We American journalists like to think we’re tough. Cover up a political scandal and we’ll go all Woodward and Bernstein on ya. We dig into stories, not afraid to offend politicians and ask hard questions. Sure, one Alaska journalist got handcuffed once, but last week the cartoonists and staff of “Charlie Hebdo” set a new standard of heroism. Gunmen burst into their Paris offices and shot dead 12 people, including two police guarding them.
Thanks to the services of the U.S. Government, and in particular the Naval Observatory, we’ve figured out how to compile sunrise-sunset and hours of daylight tables for Homer. We might complain about the feds, but now and then they do stuff right. Navigational charts, buoys, rescuing mariners on sinking boats, tide charts and astronomical tables: yeah, your tax dollars do work sometimes.
We’ve been working hard here at the Homer News, putting out not just this issue, but our super-mega-ginormous 50th anniversary edition, publishing Jan. 1. If you see one of us wandering around with a deer-in-the-headlights look, we’ve just stared down an 18-wheeler truck and jumped off the highway at the last minute.
Now comes the time in the holiday season when ... well, don’t panic. OK, panic. See the date at the top of the page? It’s Dec. 18, seven days before Christmas. Oh, sure, if you’re a guy, you’re saying, “Plenty of time,” but more organized people in the world have suddenly realized time’s a wastin’.
Saturday will be the end of an era, Betsteroids. That’s right. On 12/13/14 it will be the last day this century when the date will be three consecutive numbers. That’s assuming you abbreviate the year and don’t use the European method of writing dates with the year first, as in 14/12/13. Ever since Jan. 2, 2003, or 1/2/03, we’ve had a run of similar patterns. We also had 12/12/12, 11/11/11 and so on. Consider it a little bonus for living at the start of the new millennium.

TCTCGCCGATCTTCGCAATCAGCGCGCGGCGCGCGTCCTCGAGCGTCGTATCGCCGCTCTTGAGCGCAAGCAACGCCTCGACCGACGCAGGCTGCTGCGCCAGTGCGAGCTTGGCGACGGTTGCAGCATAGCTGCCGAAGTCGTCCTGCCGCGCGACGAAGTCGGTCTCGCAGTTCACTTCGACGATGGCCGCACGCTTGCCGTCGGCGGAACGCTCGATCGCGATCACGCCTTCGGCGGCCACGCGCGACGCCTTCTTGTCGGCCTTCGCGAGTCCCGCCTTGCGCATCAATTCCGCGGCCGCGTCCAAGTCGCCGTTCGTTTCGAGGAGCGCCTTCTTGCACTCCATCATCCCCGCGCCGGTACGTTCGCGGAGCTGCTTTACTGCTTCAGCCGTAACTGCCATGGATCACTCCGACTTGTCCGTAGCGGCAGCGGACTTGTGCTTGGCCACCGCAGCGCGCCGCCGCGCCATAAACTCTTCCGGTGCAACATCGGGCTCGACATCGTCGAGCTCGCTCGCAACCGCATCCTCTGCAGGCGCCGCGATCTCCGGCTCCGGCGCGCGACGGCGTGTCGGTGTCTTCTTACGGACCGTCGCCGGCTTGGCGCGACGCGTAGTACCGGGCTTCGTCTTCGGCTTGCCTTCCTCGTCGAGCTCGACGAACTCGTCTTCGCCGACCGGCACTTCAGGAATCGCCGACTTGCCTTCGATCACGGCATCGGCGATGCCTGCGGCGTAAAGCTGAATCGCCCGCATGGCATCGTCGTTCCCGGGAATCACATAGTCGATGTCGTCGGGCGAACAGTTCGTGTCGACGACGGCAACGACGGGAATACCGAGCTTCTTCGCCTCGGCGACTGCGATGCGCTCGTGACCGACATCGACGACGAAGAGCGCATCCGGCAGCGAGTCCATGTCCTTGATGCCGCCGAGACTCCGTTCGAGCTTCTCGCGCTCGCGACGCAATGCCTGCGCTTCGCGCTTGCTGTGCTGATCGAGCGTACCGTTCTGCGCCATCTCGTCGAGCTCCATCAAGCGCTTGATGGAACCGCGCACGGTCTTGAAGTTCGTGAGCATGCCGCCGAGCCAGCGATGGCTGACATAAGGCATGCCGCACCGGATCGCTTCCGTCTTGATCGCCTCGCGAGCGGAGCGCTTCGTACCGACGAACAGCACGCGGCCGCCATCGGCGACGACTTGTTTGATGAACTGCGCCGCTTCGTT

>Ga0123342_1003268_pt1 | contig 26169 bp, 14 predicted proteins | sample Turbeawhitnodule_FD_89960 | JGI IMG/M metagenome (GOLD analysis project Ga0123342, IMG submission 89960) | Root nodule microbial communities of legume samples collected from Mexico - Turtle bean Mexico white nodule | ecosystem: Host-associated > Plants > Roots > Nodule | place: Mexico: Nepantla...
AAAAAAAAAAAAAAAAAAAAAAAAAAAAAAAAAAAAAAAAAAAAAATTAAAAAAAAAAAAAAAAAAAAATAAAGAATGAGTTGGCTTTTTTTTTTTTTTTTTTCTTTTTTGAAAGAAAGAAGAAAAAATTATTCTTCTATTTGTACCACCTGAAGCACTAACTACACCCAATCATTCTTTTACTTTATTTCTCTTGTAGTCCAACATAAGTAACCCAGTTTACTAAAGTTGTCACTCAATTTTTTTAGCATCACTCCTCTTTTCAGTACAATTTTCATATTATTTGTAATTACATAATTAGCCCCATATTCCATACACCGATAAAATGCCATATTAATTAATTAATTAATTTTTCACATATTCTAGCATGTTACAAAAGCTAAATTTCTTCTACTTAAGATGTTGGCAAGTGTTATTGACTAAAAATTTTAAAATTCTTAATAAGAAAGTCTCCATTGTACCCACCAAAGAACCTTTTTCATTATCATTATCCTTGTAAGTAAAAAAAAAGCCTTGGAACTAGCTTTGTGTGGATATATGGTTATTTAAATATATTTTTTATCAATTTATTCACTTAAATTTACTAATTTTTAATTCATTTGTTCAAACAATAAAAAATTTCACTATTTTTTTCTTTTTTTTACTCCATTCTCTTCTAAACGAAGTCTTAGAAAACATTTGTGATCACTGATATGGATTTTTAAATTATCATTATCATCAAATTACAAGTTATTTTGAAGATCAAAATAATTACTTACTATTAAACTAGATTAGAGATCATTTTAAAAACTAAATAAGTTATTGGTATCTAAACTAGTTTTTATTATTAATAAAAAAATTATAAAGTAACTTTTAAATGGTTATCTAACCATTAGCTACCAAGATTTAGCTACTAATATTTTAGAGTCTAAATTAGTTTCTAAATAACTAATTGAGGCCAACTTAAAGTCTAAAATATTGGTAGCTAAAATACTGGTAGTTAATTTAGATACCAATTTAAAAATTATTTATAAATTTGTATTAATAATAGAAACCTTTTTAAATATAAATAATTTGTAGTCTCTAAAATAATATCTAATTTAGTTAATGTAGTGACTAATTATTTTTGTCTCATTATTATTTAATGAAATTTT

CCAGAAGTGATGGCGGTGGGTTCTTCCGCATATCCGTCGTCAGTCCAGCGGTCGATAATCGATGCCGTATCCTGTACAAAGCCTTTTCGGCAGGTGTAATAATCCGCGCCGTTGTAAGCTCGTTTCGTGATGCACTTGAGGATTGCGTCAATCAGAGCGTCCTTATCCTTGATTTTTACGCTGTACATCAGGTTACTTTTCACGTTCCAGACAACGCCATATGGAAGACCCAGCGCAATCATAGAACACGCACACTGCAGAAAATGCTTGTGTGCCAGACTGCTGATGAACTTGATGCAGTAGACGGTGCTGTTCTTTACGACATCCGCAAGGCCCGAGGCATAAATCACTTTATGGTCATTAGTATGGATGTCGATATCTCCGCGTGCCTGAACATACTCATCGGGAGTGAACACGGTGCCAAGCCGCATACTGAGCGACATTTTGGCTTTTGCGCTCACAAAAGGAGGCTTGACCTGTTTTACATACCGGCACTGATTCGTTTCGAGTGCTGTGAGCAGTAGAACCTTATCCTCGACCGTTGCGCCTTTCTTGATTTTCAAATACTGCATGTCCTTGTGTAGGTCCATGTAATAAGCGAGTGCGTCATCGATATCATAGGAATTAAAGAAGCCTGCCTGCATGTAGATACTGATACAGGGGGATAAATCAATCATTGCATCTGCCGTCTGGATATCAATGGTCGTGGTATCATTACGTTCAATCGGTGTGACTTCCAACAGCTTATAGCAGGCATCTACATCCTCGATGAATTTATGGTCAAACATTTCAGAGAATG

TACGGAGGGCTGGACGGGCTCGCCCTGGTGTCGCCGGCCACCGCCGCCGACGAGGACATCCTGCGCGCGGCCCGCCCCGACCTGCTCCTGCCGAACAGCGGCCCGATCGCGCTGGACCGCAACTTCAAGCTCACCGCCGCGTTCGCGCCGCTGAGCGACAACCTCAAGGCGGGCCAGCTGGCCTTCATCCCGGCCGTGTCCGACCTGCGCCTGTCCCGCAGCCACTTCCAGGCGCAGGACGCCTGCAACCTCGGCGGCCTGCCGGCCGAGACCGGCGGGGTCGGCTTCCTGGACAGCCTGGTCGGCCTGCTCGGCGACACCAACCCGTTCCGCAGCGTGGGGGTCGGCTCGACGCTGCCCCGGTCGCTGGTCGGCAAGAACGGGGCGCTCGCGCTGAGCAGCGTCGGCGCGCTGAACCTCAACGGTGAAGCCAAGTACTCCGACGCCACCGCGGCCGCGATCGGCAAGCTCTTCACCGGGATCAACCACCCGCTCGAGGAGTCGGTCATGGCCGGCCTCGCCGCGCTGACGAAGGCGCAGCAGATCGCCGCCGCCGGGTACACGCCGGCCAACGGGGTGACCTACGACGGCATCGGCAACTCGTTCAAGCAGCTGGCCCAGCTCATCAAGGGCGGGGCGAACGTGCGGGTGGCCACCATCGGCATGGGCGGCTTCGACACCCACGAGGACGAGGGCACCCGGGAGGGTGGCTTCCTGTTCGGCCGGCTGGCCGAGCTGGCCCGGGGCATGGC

Over the Betster’s decades in Alaska, yours truly has learned a few tricks about living in the Last Frontier. First, don’t get all cocky even if you have lived here 35 years or longer — not even if you were born here. Even the most seasoned Alaskans know that Alaska can humble you quicker than you can say “moose crossing the road on black ice.” Hmm. That could be the title of a Japanese brush painting.
The holiday season seems to mess up time. People used to celebrating holidays in chronological order — first Halloween, then Thanksgiving and then Christmas — can just forget about that. Starting in October, it’s like time has been put in a blender and pureed.
Holy relativity! In that new science fiction movie, “Interstellar,” an astronaut travels so fast through space time moves more slowly for him. This leads to all sorts of plot complications, like the astronaut’s daughter aging faster than dad. That would mess up the family dynamics, eh?
The other day the Betster searched fruitlessly in email for an important document. After about 20 minutes, the Betster smacked forehead into palm and realized, Oops, that document had been faxed. You know — it existed only in dead tree format. Weird.
If it seems like the world has gotten dimmer, don’t despair, Betsteroids. Last week the National Aeronautics and Space Administration announced that the universe is brighter than we thought. Observations from the Cosmic Infrared Background Experiment have detected more infrared light in the dark space between galaxies. Scientists now think the space between galaxies is filled with stars flung adrift by galactic tidal forces, kind of like driftwood logs cast up on beaches.
In this week’s election, some estimated that backers of Mark Begich or Dan Sullivan spent $50 million on the U.S. Senate race. That’s about $200 a voter, or the price of a 23-year-old Highland Park single-malt Scotch whisky. More practically, $50 million is Homer’s general budget for five years or the cost of five HERC buildings.